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Old 18-08-2019, 21:46   #1
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Did I have to give way? Plus short-long blast.

The situation:

Puget sound, not far from Seattle. I was on a J-120 (40') under sail, on port tack. I was close-hauled, about a 1.5-2 miles from land, heading toward the shoreline. I intended to tack away when I got about 1/4 mile from shore.

Far to starboard, (at least 3 miles) I saw a cruise ship coming out of Seattle, roughly going to cross my course, roughly on a collision course, and picking up speed. She was paralleling the coast, probably as close as her draft would safely allow.

As we got closer, it became obvious that yes, we were on a collision course, and someone would have to give way. Maybe 1 mile and closing.

I felt I was the stand-on vessel. She was much bigger but she was not in a channel, and could very easily have turned 10 degrees to her port (away from shore) and passed my stern.

However, I'm not going to die asserting my rights, so I instructed my crew to prepare to tack out of the way, on the theory that tonnage prevails in these situations.

Just then, she blasted short-long. I don't know whether to be embarrassed or not, but I don't know what short-long means. But my crew was preparing to tack anyway. Not 15 seconds later, she blasts 5-short, which obviously I do know what that means! 3 seconds later, we tack away, and all ends well. We never came closer than about 1/4 of a mile. That sounds close, but Elliot bay has so much traffic, that in context, I don't think it was alarming.

Questions:
1) What does short-long mean? I searched around the internet a bit, and didn't see anything.

2) Was I really the stand-on vessel? I was under sail. I know lots of skippers think being under sail gives them rights over everyone, but I know that isn't the case. But she wasn't fishing, she wasn't in a channel, she had plenty of time to maneuver, and she wasn't restricted by draft (she needed to turn into deeper water).

Am I wrong? There isn't a tonnage exemption from the rules of the road, is there? I know vessels with limited maneuverability are stand-on, but she had plenty plenty plenty of time to turn just a few degrees and turn under my stern. If she turned when we were 3 miles away, she probably could have turned 3-4 degrees.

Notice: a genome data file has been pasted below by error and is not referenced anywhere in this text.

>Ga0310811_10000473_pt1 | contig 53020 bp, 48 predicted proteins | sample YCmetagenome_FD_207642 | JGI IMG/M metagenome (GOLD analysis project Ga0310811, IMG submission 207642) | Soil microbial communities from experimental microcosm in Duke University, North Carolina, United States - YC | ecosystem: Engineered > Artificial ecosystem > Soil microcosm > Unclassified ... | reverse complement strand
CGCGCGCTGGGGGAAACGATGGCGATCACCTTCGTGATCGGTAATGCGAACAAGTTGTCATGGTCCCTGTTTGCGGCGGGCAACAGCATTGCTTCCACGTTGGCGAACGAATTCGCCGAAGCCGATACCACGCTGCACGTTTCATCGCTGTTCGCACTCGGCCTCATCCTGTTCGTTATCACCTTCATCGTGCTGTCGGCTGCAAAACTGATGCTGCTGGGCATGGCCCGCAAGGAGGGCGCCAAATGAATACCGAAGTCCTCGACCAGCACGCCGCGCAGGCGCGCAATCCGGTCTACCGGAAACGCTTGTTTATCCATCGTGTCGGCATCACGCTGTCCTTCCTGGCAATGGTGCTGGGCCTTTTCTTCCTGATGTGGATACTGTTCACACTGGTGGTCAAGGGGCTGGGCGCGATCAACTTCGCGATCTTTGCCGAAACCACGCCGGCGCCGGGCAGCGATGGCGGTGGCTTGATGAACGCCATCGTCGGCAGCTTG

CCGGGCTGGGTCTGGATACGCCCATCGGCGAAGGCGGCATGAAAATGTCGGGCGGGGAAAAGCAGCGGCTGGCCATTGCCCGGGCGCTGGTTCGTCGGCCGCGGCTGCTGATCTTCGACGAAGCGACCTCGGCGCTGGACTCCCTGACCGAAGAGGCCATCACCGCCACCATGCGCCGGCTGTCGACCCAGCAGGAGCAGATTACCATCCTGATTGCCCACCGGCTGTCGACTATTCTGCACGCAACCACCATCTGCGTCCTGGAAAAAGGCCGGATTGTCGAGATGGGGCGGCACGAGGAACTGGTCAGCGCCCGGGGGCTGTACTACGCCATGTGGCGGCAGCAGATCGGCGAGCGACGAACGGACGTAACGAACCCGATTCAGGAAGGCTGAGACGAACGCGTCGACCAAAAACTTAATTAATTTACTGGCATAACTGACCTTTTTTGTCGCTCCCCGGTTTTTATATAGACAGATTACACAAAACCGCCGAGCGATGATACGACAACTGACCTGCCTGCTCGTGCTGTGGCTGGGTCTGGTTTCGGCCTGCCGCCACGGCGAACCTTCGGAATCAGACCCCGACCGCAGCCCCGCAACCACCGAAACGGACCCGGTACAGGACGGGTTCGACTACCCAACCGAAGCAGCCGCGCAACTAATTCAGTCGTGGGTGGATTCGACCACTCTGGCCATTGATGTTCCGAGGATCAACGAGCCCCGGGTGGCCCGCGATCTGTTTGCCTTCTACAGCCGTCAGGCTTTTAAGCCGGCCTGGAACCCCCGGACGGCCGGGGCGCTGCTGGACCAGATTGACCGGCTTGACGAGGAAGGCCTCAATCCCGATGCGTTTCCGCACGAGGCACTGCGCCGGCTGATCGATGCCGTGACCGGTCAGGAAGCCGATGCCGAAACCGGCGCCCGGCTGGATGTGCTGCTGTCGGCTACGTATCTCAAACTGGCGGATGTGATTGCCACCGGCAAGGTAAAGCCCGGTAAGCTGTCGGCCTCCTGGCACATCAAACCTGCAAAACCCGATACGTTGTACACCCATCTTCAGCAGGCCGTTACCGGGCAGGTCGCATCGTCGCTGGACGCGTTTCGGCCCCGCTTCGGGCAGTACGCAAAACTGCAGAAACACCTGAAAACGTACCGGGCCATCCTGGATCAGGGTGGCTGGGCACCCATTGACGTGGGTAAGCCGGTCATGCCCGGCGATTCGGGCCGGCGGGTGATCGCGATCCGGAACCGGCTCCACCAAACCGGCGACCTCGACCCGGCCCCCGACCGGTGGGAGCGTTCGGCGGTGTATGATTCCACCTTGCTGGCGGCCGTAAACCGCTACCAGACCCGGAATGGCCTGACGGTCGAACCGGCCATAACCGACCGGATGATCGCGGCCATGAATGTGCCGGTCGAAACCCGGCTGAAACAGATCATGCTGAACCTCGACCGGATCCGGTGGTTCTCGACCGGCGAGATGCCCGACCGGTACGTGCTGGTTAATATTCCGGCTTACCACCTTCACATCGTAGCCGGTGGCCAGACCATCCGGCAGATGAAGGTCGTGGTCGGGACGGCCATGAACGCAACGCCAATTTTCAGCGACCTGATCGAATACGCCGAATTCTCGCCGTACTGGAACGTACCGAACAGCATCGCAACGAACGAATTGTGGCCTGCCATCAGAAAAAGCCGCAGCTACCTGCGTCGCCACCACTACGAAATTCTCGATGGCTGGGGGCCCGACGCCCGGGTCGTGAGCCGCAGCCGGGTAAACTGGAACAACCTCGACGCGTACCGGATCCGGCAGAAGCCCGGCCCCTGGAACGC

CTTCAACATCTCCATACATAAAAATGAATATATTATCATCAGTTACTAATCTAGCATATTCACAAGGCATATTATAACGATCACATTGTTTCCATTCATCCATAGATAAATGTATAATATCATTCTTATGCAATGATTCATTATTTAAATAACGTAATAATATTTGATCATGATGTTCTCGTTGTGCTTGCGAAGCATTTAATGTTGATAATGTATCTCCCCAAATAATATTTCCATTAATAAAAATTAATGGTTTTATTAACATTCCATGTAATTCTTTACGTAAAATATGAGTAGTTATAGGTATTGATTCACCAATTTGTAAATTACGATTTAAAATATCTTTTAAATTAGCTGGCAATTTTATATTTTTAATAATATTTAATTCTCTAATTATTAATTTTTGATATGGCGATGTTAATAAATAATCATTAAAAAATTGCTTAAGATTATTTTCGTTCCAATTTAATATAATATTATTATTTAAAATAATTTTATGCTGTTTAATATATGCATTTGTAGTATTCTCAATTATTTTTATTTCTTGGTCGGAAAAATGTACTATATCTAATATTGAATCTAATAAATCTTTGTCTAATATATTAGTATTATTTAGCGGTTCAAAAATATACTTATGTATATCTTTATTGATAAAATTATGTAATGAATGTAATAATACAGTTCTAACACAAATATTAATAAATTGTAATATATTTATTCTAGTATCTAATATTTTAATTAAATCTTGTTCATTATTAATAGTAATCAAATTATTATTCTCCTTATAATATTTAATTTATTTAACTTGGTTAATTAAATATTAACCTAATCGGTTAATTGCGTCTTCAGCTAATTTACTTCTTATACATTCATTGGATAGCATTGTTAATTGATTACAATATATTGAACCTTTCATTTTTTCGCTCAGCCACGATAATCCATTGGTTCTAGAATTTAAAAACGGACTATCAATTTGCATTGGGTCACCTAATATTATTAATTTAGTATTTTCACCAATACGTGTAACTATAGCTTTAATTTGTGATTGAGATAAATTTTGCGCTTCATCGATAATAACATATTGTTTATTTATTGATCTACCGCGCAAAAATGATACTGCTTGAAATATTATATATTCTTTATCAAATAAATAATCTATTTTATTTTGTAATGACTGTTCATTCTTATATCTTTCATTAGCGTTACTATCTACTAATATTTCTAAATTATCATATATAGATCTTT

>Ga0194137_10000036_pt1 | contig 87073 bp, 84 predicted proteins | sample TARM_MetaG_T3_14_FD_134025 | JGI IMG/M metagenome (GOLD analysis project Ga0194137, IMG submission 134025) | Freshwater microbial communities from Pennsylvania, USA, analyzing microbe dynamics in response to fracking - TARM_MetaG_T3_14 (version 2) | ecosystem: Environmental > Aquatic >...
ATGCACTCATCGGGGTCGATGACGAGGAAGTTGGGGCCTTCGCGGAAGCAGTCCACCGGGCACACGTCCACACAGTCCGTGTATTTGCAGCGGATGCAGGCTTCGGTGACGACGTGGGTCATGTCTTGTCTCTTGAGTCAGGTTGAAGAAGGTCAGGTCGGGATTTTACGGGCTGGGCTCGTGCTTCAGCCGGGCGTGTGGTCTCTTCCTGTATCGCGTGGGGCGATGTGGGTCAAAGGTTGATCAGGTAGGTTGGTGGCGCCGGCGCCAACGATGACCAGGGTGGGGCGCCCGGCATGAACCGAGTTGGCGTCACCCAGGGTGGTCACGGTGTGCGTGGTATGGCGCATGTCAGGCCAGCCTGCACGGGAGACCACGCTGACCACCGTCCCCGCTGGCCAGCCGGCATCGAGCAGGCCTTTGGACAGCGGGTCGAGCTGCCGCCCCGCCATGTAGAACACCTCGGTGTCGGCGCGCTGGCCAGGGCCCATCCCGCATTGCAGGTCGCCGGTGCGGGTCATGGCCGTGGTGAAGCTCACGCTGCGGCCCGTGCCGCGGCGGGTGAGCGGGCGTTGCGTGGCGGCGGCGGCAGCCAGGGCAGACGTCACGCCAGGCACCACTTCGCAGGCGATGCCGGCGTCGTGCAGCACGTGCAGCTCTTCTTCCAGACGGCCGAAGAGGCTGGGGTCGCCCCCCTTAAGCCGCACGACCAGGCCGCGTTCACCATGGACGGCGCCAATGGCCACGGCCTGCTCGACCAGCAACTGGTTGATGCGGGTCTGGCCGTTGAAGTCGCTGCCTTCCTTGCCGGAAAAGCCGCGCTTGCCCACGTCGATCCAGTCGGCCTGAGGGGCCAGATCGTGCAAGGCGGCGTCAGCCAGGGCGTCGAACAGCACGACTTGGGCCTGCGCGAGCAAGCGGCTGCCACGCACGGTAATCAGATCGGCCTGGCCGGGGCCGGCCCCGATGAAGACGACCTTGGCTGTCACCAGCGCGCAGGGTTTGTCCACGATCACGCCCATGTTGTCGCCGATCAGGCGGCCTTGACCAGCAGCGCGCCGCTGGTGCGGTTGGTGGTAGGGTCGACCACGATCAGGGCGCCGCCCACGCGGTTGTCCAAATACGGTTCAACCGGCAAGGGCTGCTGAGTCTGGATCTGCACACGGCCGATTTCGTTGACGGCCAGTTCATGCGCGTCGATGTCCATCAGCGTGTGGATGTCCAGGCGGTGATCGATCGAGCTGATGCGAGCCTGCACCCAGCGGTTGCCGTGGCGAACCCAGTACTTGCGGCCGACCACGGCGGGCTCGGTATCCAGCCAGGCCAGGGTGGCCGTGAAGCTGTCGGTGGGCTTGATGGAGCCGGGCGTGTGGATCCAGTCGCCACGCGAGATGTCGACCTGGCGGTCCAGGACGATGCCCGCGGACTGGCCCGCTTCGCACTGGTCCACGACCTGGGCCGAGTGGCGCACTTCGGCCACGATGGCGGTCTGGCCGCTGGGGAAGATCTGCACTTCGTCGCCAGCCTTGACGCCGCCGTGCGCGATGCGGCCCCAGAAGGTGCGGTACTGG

Thanks in advance for your input! If I was the one out of line, please let me know constructively. I posted to learn, not to have my ass spanked!
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Old 18-08-2019, 22:15   #2
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Re: Did I have to give way? Plus short-long blast.

I'm gonna guess that a cruise ship coming out of Seattle was in the TSS.

So you're neither the stand-on nor give way vessel, but the get-outta-the-way vessel.

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10(j) A vessel of less than 20 metres in length or a sailing vessel shall not impede the safe passage of a power-driven vessel following a traffic lane.
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Old 18-08-2019, 22:26   #3
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Re: Did I have to give way? Plus short-long blast.

ive always understood short-long to mean "restricted maneuvering", but cant seem to verify that at the moment. as stated above, likely TSS restricted.

and gross tonnage always has right-of-way. alter well before its an issue and before being expected to stand-on. live to sail another day...
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Old 18-08-2019, 22:35   #4
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Re: Did I have to give way? Plus short-long blast.

Cruise ship (or any ship) has the right-of-way.

You should have altered course when you first saw that your paths were going to cross to stay well clear of the cruise ship.

See: Law of Gross Tonnage
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Old 18-08-2019, 22:38   #5
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Re: Did I have to give way? Plus short-long blast.

Five blasts means “I’m confused by your actions or lack of action”... get out of the way. Or more in line with your situation, “continuing to do what you’re doing is an extremely bad idea, because I can’t stop what I’m doing.”

You were in the wrong, doen’t matter that you were sailing. A cruise ship can take miles to stop or change course, and you need to understand this, a mile is way too close, very dumb move on your part.